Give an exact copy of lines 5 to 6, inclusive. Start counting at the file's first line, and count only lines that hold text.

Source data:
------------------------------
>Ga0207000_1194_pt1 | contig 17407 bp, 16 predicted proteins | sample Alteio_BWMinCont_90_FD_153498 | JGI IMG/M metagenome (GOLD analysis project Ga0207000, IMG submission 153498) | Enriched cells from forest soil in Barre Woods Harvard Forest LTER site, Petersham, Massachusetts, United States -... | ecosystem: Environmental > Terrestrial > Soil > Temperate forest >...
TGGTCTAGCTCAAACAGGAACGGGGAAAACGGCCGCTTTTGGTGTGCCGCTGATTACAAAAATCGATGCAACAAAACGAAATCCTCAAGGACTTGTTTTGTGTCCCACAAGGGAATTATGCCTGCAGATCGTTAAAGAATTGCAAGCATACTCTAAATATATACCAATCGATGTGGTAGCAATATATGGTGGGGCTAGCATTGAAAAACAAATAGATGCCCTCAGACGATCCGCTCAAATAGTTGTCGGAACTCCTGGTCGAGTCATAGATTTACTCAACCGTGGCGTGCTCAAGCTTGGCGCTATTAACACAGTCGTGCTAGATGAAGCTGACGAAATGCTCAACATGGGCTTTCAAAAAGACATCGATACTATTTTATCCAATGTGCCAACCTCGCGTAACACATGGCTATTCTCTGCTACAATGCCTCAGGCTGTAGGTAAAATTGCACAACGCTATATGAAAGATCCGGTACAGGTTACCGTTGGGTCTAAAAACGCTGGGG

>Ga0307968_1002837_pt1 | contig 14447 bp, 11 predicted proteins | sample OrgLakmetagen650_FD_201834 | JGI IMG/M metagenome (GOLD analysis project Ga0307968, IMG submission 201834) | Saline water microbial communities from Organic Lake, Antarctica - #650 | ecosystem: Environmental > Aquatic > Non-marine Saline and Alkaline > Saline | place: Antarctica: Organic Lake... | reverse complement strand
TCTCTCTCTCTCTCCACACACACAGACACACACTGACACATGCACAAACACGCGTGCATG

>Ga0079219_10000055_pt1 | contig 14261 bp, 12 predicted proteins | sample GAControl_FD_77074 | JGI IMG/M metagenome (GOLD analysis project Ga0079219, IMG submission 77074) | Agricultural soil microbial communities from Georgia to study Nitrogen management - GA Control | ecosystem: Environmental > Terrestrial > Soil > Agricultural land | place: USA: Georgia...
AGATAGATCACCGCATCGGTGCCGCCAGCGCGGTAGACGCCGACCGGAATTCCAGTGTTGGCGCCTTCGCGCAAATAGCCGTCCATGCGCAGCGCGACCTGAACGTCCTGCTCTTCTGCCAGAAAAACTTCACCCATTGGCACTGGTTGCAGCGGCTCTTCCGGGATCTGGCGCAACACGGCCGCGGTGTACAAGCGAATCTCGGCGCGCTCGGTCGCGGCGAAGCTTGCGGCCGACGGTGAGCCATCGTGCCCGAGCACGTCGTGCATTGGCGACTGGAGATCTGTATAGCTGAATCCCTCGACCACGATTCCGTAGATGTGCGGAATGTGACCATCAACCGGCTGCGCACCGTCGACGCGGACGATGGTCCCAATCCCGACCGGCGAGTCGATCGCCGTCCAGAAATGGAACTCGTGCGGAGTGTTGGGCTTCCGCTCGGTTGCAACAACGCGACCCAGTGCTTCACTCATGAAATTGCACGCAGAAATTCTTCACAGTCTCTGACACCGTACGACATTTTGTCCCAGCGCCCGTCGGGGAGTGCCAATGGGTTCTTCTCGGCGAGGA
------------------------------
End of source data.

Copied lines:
>Ga0079219_10000055_pt1 | contig 14261 bp, 12 predicted proteins | sample GAControl_FD_77074 | JGI IMG/M metagenome (GOLD analysis project Ga0079219, IMG submission 77074) | Agricultural soil microbial communities from Georgia to study Nitrogen management - GA Control | ecosystem: Environmental > Terrestrial > Soil > Agricultural land | place: USA: Georgia...
AGATAGATCACCGCATCGGTGCCGCCAGCGCGGTAGACGCCGACCGGAATTCCAGTGTTGGCGCCTTCGCGCAAATAGCCGTCCATGCGCAGCGCGACCTGAACGTCCTGCTCTTCTGCCAGAAAAACTTCACCCATTGGCACTGGTTGCAGCGGCTCTTCCGGGATCTGGCGCAACACGGCCGCGGTGTACAAGCGAATCTCGGCGCGCTCGGTCGCGGCGAAGCTTGCGGCCGACGGTGAGCCATCGTGCCCGAGCACGTCGTGCATTGGCGACTGGAGATCTGTATAGCTGAATCCCTCGACCACGATTCCGTAGATGTGCGGAATGTGACCATCAACCGGCTGCGCACCGTCGACGCGGACGATGGTCCCAATCCCGACCGGCGAGTCGATCGCCGTCCAGAAATGGAACTCGTGCGGAGTGTTGGGCTTCCGCTCGGTTGCAACAACGCGACCCAGTGCTTCACTCATGAAATTGCACGCAGAAATTCTTCACAGTCTCTGACACCGTACGACATTTTGTCCCAGCGCCCGTCGGGGAGTGCCAATGGGTTCTTCTCGGCGAGGA